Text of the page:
He paused and looked round. He was safe from shame or self-consciousness behind the mask of his paint and could look at each of them in turn. Ralph was kneeling by the remains of the fire like a sprinter at his mark and his face was half-hidden by hair and smut. Samneric peered together round a palm tree at the edge of the forest. A littlun howled, creased and crimson, by the bathing pool and Piggy stood on the platform, the white conch gripped in his hands.
“Tonight we’re having a feast. We’ve killed a pig and we’ve got meat. You can come and eat with us if you like.”
Up in the cloud canyons the thunder boomed again. Jack and the two anonymous savages with him swayed, looking up, and then recovered. The littlun went on howling. Jack was waiting for something. He whispered urgently to the others.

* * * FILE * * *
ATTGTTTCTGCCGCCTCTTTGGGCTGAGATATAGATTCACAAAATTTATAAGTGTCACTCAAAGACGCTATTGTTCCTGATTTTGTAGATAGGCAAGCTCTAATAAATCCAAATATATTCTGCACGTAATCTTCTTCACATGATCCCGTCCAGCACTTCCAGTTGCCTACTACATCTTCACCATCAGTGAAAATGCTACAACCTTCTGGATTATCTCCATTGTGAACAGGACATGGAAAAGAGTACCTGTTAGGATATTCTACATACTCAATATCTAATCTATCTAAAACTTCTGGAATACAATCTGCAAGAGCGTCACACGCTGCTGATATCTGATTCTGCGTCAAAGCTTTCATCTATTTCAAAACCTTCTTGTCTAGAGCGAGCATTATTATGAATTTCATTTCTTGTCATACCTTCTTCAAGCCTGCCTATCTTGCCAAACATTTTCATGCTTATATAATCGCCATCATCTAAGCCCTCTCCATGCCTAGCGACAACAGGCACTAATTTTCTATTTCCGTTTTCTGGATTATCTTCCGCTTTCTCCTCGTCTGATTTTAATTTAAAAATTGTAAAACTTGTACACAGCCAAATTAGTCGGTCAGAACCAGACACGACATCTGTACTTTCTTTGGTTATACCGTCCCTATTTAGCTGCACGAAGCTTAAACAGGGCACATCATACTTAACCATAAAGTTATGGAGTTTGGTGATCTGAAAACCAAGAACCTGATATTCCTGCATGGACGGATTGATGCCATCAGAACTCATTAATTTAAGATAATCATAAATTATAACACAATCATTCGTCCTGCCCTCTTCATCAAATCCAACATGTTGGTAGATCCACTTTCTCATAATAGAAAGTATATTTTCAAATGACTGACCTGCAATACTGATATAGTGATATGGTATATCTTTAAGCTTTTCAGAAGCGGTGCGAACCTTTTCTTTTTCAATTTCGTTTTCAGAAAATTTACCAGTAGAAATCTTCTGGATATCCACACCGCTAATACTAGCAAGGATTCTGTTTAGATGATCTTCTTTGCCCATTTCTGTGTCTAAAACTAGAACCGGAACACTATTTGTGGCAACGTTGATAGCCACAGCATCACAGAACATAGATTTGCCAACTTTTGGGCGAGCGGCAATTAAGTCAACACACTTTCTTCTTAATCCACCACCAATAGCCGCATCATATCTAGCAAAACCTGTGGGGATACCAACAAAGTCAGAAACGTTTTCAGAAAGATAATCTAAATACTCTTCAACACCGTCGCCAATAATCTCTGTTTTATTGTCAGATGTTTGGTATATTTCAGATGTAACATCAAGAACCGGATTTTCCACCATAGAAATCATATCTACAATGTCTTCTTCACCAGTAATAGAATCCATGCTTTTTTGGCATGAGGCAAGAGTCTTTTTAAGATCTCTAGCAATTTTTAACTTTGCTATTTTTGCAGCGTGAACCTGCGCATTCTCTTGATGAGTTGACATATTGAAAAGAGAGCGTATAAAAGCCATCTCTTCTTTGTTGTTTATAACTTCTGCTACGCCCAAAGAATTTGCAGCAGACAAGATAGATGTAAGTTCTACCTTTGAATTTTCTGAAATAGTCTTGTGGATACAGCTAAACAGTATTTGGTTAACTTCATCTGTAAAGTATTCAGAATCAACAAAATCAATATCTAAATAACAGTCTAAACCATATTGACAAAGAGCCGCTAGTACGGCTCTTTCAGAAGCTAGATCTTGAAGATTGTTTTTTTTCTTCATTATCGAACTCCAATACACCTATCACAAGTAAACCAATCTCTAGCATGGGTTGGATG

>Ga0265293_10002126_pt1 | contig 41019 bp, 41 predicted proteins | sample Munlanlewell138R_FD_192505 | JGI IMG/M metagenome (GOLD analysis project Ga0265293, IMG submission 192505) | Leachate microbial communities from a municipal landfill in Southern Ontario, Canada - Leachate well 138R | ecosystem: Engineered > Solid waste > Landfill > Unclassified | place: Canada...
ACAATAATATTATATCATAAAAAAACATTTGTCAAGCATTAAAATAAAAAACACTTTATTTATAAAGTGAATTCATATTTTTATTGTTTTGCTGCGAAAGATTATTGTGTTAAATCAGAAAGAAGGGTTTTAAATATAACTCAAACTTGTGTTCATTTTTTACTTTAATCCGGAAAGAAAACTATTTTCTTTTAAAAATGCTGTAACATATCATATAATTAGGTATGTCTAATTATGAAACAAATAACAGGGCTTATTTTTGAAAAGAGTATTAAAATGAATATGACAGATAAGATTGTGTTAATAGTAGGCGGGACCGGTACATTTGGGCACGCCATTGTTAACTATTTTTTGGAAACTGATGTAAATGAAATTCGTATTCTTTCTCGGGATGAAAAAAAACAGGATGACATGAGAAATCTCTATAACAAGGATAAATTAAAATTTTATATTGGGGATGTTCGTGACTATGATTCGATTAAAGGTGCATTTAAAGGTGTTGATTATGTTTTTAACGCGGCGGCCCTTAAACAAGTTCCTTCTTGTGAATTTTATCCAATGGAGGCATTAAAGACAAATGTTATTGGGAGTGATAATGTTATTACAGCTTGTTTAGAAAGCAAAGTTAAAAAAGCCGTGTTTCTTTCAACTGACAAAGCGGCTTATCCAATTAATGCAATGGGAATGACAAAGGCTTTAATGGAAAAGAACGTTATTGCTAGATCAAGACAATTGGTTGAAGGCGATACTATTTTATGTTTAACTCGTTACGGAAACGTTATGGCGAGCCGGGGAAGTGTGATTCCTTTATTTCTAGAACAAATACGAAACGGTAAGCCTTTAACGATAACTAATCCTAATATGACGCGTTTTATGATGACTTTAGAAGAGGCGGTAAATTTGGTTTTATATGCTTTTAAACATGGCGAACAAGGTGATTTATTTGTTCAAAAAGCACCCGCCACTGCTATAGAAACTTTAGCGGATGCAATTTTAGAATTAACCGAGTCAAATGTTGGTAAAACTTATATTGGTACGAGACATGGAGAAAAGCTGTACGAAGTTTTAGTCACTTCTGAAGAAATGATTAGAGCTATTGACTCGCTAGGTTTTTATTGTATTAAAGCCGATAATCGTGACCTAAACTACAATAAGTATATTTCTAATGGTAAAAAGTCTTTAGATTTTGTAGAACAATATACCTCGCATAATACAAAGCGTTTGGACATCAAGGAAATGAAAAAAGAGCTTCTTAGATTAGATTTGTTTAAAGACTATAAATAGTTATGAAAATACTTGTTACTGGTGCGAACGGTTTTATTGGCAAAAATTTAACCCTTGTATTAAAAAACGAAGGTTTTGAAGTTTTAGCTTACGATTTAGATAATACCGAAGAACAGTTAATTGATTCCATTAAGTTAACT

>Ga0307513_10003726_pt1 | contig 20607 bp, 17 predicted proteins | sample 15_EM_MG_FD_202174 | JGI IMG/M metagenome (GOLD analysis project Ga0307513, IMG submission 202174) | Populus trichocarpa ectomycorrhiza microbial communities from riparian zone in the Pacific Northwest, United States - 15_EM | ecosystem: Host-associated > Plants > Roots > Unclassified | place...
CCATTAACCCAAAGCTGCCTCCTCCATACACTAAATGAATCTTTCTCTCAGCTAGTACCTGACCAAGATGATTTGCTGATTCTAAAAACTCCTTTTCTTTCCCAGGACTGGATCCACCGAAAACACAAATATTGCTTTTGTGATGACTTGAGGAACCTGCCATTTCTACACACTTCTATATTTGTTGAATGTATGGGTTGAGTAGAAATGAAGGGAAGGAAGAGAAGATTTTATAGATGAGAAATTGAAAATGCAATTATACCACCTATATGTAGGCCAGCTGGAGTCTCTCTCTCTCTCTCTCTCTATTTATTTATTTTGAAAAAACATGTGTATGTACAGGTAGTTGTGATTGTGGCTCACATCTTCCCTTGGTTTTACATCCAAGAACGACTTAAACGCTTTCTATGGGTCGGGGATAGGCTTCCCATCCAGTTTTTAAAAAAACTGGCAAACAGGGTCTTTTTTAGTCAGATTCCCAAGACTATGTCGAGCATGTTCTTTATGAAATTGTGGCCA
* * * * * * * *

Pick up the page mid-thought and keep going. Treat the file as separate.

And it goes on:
The two savages murmured. Jack spoke sharply.
The two savages looked at each other, raised their spears together and spoke in time.
“The Chief has spoken.”
Then the three of them turned and trotted away. Presently Ralph rose to his feet, looking at the place where the savages had vanished. Samneric came, talking in an awed whisper.
“I thought it was―”
“―and I was―”
Piggy stood above them on the platform, still holding the conch.
“That was Jack and Maurice and Robert,” said Ralph. “Aren’t they having fun?”
“I thought I was going to have asthma.”
“Sucks to your ass-mar.”
“When I saw Jack I was sure he’d go for the conch. Can’t think why.”
The group of boys looked at the white shell with affectionate respect. Piggy placed it in Ralph’s hand and the littluns, seeing the familiar symbol, started to come back.